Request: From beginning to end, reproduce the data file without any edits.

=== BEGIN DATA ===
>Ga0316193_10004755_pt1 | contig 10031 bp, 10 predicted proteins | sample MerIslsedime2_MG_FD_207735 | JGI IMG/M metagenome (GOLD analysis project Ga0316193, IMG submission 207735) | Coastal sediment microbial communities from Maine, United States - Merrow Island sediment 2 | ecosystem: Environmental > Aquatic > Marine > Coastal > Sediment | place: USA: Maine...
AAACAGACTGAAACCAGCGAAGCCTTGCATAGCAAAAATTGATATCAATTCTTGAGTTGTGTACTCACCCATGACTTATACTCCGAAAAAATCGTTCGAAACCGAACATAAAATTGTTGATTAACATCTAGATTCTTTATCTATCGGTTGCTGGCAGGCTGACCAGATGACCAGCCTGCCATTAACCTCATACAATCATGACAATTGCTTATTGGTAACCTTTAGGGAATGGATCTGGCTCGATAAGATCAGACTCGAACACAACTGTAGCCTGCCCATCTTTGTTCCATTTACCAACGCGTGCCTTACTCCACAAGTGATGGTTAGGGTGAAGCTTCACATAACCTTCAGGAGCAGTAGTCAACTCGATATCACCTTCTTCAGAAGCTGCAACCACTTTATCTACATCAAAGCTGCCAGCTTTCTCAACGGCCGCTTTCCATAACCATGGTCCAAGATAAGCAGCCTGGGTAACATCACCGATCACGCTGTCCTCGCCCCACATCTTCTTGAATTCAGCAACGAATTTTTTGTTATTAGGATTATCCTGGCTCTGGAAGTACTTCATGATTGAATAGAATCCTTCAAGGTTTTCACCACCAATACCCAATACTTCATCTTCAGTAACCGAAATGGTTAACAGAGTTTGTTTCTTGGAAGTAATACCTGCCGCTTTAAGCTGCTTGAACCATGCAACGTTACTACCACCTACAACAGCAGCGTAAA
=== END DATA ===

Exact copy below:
>Ga0316193_10004755_pt1 | contig 10031 bp, 10 predicted proteins | sample MerIslsedime2_MG_FD_207735 | JGI IMG/M metagenome (GOLD analysis project Ga0316193, IMG submission 207735) | Coastal sediment microbial communities from Maine, United States - Merrow Island sediment 2 | ecosystem: Environmental > Aquatic > Marine > Coastal > Sediment | place: USA: Maine...
AAACAGACTGAAACCAGCGAAGCCTTGCATAGCAAAAATTGATATCAATTCTTGAGTTGTGTACTCACCCATGACTTATACTCCGAAAAAATCGTTCGAAACCGAACATAAAATTGTTGATTAACATCTAGATTCTTTATCTATCGGTTGCTGGCAGGCTGACCAGATGACCAGCCTGCCATTAACCTCATACAATCATGACAATTGCTTATTGGTAACCTTTAGGGAATGGATCTGGCTCGATAAGATCAGACTCGAACACAACTGTAGCCTGCCCATCTTTGTTCCATTTACCAACGCGTGCCTTACTCCACAAGTGATGGTTAGGGTGAAGCTTCACATAACCTTCAGGAGCAGTAGTCAACTCGATATCACCTTCTTCAGAAGCTGCAACCACTTTATCTACATCAAAGCTGCCAGCTTTCTCAACGGCCGCTTTCCATAACCATGGTCCAAGATAAGCAGCCTGGGTAACATCACCGATCACGCTGTCCTCGCCCCACATCTTCTTGAATTCAGCAACGAATTTTTTGTTATTAGGATTATCCTGGCTCTGGAAGTACTTCATGATTGAATAGAATCCTTCAAGGTTTTCACCACCAATACCCAATACTTCATCTTCAGTAACCGAAATGGTTAACAGAGTTTGTTTCTTGGAAGTAATACCTGCCGCTTTAAGCTGCTTGAACCATGCAACGTTACTACCACCTACAACAGCAGCGTAAA